An astronaut was injured at a Home Depot in Clear Lake, Texas by a drill press that had been knocked off an overhead shelf by a Home Depot employee. Jean-Loup Chretien was the first foreign citizen ever to be named a U.S. astronaut. A five-star general in the French Air Force, a decorated fighter pilot, a veteran of space flights aboard MIR and Spacelab, and a mentor to our entire astronaut corps, General Chretien was a vital part of the U.S. space program. He was slated to return to space and become the only person to work aboard three separate space stations.
When he was injured at Home Depot, the deputy assistant of NASA recommended only one attorney to handle the case. General Chretien’s wife called Chris Parks.
We went to work deposing witnesses in Washington, Atlanta, and Houston; hiring a Harvard professor as a store safety expert; and constructing a computer simulation of this devastating accident which demonstrated the crushing force of a sixty-eight-pound drill press being pushed off a fifteen-foot-high shelf by a forklift driver who was working on the adjoining aisle.
Within a year, this case was settled for a confidential amount. Today, in part because of this case, all heavy objects on the top shelves of Home Depot are secured by netting or other safety devices.
Our client was exposed to benzene at work and was diagnosed with Non-Hodgkin’s Lymphoma after retiring. He had been a chemist at Dupont Sabine River Works in Orange, Texas, and worked in the lab. Although he spent his entire career at Dupont, he was not told until 1976 that benzene could cause cancer in the blood. He was shocked to learn that Dupont had known this fact long before he was ever hired in 1954.
As a lab analyst, he had worked with pure (reagent grade) benzene every day, testing barge-loads of benzene before they were off-loaded at the plant and even cleaning the lab work tables with benzene at the request of his supervisors. After a long and spotless career at Dupont, he was diagnosed with Non-Hodgkin’s Lymphoma.
Our discovery, in this case, included constructing a detailed outline of what Dupont knew about benzene and when they knew it. The awful truth is that perhaps no one knew more about benzene than Dupont. In an internal memo, we discovered, Dupont’s executives even discussed the danger of benzene in other Dupont labs as early as 1943. Yet, the employees in this Dupont lab were not warned of the risk of death posed by benzene until 33 years later.
Our client was severely burned on a drilling platform in dry dock. Two law firms had turned down his case prior to our firm accepting it. He was told he would only recover workers’ compensation benefits of a few hundred dollars a week.
Our client had been hired to work in a land-based storehouse but was temporarily assigned to work on a drilling platform. The platform was in drydock, moored on an island in Louisiana state waters, at a shipyard located on the state line between Texas and Louisiana. The working conditions on the platform were deplorable and filthy, and there were no functional fire extinguishers. The employees had been promised the pipes were all “gas-free,” but several small gas fires had occurred. They requested cold-cut saws, but their request was denied.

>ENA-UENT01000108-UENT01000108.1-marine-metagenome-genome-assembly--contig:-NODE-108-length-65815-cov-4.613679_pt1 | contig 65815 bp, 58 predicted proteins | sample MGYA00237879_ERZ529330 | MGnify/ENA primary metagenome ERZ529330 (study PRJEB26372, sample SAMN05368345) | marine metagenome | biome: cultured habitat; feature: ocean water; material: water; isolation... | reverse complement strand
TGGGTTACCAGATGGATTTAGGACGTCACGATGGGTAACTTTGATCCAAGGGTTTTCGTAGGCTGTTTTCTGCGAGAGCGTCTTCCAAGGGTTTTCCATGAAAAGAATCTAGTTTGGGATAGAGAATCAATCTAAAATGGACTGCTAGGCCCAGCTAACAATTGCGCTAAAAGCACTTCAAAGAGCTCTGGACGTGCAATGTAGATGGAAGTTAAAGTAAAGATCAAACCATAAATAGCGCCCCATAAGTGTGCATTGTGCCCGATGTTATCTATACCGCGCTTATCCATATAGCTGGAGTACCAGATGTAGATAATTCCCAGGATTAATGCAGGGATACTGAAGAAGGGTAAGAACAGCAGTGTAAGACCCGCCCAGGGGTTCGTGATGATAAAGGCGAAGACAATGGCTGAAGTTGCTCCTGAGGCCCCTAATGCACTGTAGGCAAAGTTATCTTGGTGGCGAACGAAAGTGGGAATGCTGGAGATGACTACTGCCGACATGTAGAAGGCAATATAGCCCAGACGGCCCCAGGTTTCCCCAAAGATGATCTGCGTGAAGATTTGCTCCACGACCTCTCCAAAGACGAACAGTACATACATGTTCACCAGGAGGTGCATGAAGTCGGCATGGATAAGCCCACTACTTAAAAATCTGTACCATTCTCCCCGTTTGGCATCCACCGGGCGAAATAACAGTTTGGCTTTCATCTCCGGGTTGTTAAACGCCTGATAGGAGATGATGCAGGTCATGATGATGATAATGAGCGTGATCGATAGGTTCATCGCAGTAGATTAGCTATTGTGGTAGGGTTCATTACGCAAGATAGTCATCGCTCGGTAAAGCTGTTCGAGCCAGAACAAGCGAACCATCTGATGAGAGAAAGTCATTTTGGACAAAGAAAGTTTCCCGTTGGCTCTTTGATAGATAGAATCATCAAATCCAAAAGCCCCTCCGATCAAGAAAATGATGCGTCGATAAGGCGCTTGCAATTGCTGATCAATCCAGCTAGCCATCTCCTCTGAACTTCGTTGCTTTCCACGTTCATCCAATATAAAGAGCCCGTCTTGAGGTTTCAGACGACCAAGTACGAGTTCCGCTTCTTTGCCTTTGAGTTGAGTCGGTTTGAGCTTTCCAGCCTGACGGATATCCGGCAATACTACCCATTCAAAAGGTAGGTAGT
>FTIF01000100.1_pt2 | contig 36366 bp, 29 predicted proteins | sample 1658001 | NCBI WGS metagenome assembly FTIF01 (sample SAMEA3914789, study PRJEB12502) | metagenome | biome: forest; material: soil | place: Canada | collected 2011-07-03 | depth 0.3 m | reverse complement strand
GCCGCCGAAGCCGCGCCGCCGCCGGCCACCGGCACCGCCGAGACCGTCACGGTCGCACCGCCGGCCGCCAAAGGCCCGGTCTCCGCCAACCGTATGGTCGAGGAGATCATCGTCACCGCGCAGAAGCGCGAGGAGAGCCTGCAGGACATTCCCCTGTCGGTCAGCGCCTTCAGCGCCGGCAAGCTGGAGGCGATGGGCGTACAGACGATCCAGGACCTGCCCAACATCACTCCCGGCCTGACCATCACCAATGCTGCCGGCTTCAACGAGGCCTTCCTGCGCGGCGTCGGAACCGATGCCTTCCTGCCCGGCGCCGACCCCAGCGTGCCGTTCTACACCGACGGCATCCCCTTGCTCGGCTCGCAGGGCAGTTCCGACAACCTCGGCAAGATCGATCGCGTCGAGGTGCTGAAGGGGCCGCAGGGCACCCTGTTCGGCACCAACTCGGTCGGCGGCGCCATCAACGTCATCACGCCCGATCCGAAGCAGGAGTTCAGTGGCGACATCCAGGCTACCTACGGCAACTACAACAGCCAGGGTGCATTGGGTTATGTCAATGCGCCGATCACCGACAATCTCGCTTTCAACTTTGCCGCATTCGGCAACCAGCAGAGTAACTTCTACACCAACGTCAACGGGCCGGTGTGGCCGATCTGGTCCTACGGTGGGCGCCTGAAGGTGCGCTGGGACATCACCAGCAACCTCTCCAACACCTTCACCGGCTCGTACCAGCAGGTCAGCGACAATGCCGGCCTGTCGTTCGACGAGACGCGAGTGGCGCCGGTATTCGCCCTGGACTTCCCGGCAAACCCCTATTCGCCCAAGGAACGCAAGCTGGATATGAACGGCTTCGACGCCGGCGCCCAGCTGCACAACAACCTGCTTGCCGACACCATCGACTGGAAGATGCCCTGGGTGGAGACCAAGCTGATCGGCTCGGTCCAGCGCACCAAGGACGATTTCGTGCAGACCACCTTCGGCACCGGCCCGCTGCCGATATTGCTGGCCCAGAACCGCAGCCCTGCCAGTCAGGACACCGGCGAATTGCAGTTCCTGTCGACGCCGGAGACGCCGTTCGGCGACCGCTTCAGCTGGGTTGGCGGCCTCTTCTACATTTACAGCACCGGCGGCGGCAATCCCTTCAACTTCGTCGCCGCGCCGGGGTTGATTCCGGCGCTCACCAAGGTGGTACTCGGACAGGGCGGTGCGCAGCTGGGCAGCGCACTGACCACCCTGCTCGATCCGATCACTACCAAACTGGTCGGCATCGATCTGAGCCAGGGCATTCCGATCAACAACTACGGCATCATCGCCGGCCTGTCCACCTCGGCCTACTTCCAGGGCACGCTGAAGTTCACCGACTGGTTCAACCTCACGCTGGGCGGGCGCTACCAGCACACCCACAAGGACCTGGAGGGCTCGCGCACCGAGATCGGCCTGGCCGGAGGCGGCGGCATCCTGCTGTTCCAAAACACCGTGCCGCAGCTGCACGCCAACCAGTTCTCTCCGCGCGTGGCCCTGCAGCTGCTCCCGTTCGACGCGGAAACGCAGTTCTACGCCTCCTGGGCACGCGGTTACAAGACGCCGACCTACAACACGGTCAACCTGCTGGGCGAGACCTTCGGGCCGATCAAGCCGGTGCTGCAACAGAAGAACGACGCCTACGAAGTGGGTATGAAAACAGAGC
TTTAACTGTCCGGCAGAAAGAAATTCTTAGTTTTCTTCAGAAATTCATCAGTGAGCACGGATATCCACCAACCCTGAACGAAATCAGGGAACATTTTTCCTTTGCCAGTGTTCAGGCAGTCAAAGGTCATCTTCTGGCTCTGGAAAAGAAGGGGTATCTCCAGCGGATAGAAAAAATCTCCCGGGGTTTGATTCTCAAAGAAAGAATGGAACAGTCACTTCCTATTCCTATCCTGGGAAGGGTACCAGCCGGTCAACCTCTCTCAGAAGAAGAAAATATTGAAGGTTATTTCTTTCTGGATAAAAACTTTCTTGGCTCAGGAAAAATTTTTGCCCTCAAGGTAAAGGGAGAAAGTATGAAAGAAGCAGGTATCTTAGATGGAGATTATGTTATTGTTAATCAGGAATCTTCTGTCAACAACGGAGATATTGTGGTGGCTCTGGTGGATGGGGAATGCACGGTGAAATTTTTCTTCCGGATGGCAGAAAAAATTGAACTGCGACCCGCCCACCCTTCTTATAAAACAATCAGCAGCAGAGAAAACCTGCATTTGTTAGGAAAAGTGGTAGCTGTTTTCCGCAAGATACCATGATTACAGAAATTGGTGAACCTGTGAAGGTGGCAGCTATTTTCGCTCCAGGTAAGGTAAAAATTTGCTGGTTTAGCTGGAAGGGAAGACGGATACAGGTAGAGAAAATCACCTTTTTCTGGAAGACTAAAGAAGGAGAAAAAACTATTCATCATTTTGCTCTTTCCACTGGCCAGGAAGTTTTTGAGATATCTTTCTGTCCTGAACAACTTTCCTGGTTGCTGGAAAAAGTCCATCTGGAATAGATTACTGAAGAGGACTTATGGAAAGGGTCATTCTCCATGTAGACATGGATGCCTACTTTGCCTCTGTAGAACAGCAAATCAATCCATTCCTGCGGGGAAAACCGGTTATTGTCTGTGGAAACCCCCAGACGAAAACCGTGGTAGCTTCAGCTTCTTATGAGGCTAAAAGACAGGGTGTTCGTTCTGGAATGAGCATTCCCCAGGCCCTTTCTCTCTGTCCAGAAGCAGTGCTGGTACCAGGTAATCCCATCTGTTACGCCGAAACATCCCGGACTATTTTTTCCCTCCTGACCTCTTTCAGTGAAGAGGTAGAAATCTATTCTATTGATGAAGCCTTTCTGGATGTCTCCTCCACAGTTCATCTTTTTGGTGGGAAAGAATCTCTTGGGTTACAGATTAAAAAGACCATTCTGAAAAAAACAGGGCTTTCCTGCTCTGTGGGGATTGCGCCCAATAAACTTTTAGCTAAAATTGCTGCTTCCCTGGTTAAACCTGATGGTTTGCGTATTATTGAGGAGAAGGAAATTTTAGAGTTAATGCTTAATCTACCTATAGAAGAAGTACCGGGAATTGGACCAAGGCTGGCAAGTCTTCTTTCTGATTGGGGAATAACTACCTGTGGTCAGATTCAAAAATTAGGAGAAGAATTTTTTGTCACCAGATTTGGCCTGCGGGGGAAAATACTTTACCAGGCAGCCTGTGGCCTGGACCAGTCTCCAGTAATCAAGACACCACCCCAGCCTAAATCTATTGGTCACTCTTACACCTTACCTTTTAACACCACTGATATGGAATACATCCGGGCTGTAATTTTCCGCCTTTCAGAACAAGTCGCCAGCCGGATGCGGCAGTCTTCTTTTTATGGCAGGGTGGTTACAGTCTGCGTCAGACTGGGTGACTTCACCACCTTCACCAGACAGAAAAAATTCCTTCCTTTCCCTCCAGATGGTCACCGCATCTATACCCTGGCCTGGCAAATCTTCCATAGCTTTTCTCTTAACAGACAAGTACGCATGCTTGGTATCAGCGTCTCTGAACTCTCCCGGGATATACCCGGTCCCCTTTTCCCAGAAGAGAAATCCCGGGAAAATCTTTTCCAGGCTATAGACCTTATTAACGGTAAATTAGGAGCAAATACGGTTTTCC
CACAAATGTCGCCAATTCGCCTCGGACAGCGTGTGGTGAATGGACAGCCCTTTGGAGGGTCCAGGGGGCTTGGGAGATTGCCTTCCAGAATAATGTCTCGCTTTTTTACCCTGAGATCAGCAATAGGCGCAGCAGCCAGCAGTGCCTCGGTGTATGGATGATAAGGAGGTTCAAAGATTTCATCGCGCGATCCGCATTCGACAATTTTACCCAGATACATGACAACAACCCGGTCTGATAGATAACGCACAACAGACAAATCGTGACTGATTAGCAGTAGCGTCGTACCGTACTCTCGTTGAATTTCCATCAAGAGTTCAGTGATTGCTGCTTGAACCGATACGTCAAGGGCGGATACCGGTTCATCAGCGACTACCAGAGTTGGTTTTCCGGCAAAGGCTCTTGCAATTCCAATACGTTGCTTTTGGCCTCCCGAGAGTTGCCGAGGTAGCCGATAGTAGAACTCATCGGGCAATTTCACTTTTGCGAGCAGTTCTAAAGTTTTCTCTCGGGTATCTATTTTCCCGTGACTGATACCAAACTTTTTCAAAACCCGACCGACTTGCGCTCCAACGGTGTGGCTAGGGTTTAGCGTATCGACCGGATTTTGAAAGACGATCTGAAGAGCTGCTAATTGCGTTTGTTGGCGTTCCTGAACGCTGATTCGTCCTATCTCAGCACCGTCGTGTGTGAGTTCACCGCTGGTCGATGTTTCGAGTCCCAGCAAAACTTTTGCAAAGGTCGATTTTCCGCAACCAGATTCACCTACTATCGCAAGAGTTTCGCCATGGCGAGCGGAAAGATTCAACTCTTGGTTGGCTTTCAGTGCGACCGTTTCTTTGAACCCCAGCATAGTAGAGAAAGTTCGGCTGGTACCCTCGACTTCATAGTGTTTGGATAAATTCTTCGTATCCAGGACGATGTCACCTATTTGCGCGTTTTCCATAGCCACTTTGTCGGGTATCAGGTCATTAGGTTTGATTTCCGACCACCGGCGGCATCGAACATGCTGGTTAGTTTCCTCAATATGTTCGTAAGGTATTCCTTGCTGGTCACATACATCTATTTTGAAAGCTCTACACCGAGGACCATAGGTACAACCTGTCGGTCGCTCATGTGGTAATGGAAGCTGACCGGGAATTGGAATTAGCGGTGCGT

While working on the platform, our client was hit with a stream of highly pressured, flaming hydrocarbon residue that shot out of a pipe that was being cut with a torch by a fellow employee. Our client was burned over 80% of his body. He lost fingers and parts of his ears, hands, legs, and torso. He suffered for weeks in the burn unit of Methodist Hospital in Houston. He had to be bathed in a vat every day, and his raw wounds had to be scrubbed to prevent infection. He had successive surgeries to amputate dying skin and tissue. The horror of his recovery caused him temporary insanity. While all of this was happening inside the hospital, his first team of lawyers was telling his wife the Longshore Act only covered the case and they would never obtain a recovery in court.
Our firm was hired for our expertise in maritime law and Mr. Parks’ license to practice in both Louisiana and Texas. We filed suit based on section 905(b) of the Longshore Act.
Our first deposition was of the employers’ personnel manager. We sent a lawyer with less than six months experience and a script that guaranteed the questioning would continue all day. The deposition started at 8:00 a.m. at one of the largest law firms in Houston.
As we expected, the first and most senior lawyer sat in until noon, and then asked another lawyer to cover for him. The second lawyer left at 3:00 p.m. At 4:30 Friday afternoon, we had a fourth conference call with our young associate attorney and confirmed that he was near the end of a long line of questions concerning our client’s personnel file.
The witness had been purposely asked numerous questions that he could answer by simply looking at our client’s personnel file. We then instructed our associate to ask the only question we cared about: What was he (our client) originally hired to do? This was a crucial question, the answer to which would determine the outcome of the entire case and whether our client recovered fair compensation for his horrendous injuries or nothing.
We thought the personnel manager would probably lie, but to our relief, he gave the truth: “He was hired to work on the land in the storehouse.” That answer provided the only possible foundation for our case under 905(b).